The Eternal Wall
From: The Eternal Wall
A scream of brakes, the splash
into icy waters, a long descent
into alkaline depths ... it was
death. But Ned Vince lived
again--a million years later!
"See you in half an hour, Betty," said Ned Vince over the party
telephone. "We'll be out at the Silver Basket before ten-thirty...."
Ned Vince was eager for the company of the girl he loved. That was why
he was in a hurry to get to the neighboring town of Hurley, where she
lived. His old car rattled and roared as he swung it recklessly around
There was where Death tapped him on the shoulder. Another car leaped
suddenly into view, its lights glaring blindingly past a high,
up-jutting mass of Jurassic rock at the turn of the road.
Dazzled, and befuddled by his own rash speed, Ned Vince had only swift
young reflexes to rely on to avoid a fearful, telescoping collision. He
flicked his wheel smoothly to the right; but the County Highway
Commission hadn't yet tarred the traffic-loosened gravel at the Bend.
minds of these creatures.]
Ned could scarcely have chosen a worse place to start sliding and
spinning. His car hit the white-painted wooden rail sideways, crashed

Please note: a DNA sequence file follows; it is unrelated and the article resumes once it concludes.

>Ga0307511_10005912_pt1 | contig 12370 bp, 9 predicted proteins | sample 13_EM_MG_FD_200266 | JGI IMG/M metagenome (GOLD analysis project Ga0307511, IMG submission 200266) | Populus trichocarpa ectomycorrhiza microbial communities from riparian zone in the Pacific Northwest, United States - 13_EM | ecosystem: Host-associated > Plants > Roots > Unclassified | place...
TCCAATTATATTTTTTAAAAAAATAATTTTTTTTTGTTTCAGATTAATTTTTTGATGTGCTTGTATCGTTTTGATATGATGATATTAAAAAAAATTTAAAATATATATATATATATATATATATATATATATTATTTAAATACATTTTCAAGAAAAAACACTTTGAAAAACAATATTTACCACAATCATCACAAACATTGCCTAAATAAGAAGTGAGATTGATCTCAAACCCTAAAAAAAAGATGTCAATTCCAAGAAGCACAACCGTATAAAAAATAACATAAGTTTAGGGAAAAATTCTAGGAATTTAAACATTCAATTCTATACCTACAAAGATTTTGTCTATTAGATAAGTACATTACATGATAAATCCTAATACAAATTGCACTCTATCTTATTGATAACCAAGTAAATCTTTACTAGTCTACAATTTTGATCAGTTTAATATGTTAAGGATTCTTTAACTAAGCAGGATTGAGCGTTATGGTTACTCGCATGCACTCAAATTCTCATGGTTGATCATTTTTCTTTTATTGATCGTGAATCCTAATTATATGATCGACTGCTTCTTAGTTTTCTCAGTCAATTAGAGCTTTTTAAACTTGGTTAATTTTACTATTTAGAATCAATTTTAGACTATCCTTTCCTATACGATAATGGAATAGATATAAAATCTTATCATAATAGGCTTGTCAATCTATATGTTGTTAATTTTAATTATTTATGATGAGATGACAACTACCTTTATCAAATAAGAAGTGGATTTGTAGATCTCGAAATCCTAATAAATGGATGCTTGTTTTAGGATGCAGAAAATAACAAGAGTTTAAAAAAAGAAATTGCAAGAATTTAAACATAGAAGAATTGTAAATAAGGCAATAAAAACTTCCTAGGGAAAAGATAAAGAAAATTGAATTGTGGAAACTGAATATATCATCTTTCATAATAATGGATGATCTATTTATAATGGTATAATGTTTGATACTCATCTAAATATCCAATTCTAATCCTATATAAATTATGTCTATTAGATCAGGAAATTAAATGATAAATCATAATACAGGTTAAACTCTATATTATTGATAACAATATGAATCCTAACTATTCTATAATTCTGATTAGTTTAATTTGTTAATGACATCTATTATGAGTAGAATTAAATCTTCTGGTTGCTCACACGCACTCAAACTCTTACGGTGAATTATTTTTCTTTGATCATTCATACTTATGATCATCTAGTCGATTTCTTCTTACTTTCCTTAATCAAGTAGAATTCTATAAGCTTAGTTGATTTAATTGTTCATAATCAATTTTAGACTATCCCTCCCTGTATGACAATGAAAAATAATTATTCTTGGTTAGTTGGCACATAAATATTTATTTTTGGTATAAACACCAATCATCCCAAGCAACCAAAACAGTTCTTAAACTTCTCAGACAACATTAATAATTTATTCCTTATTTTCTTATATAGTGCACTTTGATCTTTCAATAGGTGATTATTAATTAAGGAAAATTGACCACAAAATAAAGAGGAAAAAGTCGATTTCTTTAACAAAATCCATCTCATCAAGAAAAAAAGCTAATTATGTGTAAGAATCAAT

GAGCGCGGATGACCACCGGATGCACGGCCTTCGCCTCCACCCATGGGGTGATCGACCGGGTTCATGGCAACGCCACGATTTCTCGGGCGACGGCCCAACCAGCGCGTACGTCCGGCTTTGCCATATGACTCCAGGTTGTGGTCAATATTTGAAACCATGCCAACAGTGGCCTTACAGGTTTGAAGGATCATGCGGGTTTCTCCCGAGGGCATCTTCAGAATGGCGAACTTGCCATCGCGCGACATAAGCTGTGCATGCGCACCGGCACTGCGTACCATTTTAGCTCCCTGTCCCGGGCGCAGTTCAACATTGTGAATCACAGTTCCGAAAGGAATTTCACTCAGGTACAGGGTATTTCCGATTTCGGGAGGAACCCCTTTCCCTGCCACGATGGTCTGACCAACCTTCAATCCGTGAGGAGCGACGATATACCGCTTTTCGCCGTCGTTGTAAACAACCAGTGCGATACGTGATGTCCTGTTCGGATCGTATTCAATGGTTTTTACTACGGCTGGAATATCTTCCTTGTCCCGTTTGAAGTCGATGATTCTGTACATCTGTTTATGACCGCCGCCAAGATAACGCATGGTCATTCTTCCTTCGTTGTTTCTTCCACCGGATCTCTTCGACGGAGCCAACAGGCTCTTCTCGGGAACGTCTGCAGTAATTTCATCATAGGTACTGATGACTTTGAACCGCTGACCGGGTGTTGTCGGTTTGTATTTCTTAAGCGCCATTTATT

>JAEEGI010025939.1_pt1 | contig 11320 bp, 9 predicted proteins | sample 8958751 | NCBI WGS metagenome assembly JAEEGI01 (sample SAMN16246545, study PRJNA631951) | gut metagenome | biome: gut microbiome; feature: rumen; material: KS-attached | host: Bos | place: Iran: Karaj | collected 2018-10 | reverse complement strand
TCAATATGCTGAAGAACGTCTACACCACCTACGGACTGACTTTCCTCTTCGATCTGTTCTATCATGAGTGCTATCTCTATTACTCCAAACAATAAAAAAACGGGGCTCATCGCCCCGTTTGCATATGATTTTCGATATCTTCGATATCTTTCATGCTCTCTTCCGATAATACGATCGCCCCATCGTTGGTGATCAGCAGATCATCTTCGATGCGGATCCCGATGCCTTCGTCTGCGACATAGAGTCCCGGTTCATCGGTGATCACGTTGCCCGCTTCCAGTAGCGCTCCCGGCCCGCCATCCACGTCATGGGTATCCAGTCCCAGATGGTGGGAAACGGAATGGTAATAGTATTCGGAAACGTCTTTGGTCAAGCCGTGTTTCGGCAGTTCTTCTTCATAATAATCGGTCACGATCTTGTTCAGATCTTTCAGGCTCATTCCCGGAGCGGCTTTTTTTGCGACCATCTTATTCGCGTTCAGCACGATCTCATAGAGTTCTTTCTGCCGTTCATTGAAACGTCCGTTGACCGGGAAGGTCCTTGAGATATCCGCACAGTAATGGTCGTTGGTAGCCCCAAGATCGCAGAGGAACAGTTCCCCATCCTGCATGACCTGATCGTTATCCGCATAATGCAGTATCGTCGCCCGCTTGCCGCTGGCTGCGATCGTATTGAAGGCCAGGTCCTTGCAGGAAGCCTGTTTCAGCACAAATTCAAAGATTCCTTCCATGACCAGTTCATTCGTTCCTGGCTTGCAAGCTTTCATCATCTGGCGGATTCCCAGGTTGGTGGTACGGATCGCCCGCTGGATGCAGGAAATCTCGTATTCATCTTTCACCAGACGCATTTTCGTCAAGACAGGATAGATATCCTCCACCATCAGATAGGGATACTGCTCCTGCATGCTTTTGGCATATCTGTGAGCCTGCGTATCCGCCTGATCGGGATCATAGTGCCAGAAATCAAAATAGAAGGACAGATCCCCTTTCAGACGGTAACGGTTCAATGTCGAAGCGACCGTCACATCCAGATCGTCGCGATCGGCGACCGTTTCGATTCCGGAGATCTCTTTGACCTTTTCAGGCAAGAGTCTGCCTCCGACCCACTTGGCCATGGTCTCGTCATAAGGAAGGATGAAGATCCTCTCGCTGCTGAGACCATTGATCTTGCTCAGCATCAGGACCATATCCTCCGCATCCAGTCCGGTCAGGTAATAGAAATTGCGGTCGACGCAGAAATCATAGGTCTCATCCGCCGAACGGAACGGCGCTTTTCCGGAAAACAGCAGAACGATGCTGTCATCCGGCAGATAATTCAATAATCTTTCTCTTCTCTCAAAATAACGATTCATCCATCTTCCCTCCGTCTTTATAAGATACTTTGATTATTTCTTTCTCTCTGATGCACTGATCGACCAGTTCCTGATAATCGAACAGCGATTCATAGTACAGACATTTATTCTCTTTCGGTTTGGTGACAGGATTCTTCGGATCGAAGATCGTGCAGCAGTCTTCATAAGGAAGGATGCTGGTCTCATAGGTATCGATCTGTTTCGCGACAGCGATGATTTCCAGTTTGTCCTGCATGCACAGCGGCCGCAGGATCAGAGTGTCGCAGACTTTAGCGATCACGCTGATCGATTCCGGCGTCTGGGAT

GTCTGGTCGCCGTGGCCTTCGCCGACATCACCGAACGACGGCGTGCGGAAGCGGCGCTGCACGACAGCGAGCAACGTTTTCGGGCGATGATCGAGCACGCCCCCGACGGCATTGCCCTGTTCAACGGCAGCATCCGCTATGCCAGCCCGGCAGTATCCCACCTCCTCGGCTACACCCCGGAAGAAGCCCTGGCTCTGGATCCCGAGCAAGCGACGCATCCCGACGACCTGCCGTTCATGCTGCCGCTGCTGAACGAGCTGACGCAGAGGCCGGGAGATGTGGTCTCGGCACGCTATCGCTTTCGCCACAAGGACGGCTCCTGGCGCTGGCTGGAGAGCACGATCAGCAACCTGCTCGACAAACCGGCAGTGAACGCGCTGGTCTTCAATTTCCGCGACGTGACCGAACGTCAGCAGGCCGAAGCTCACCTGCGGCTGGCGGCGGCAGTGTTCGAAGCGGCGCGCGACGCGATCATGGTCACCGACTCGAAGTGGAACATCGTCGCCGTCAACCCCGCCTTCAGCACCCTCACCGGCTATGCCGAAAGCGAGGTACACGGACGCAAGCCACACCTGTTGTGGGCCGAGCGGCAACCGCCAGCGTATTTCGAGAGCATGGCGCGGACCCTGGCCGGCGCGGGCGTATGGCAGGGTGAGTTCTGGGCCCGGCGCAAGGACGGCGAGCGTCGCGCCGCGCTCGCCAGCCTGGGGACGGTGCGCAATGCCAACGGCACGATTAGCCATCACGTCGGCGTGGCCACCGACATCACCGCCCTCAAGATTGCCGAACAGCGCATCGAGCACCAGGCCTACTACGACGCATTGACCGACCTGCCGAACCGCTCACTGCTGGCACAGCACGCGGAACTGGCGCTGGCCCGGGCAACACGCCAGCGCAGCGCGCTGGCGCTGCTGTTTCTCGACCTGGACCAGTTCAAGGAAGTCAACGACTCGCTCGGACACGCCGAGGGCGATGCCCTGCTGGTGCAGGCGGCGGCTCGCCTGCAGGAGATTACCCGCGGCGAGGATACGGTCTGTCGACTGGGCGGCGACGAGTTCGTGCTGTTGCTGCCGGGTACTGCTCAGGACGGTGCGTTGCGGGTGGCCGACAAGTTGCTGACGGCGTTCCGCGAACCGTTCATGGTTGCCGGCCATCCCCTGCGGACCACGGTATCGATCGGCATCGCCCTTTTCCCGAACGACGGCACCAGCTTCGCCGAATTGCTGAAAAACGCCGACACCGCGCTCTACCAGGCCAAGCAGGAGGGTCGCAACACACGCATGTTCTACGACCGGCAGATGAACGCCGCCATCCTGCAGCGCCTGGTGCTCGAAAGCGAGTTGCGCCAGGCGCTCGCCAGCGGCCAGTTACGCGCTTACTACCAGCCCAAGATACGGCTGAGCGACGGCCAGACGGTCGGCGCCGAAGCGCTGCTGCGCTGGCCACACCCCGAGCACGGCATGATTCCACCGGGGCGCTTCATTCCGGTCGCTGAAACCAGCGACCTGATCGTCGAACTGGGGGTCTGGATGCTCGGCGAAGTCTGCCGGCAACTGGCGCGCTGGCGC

through, tumbled down a steep slope, struck a huge boulder, bounced up a
little, and arced outward, falling as gracefully as a swan-diver toward
the inky waters of the Pit, fifty feet beneath....
Ned Vince was still dimly conscious when that black, quiet pool geysered
around him in a mighty splash. He had only a dazing welt on his
forehead, and a gag of terror in his throat.
Movement was slower now, as he began to sink, trapped inside his wrecked
car. Nothing that he could imagine could mean doom more certainly than
this. The Pit was a tremendously deep pocket in the ground, spring-fed.
The edges of that almost bottomless pool were caked with a rim of
white--for the water, on which dead birds so often floated, was
surcharged with alkali. As that heavy, natronous liquid rushed up
through the openings and cracks beneath his feet, Ned Vince knew that
his friends and his family would never see his body again, lost beyond
recovery in this abyss.
The car was deeply submerged. The light had blinked out on the
dash-panel, leaving Ned in absolute darkness. A flood rushed in at the
shattered window. He clawed at the door, trying to open it, but it was
jammed in the crash-bent frame, and he couldn't fight against the force
of that incoming water. The welt, left by the blow he had received on
his forehead, put a thickening mist over his brain, so that he could not
think clearly. Presently, when he could no longer hold his breath,
bitter liquid was sucked into his lungs.
His last thoughts were those of a drowning man. The machine-shop he and
his dad had had in Harwich. Betty Moore, with the smiling Irish
eyes--like in the song. Betty and he had planned to go to the State
University this Fall. They'd planned to be married sometime.... Goodbye,
The ripples that had ruffled the surface waters in the Pit, quieted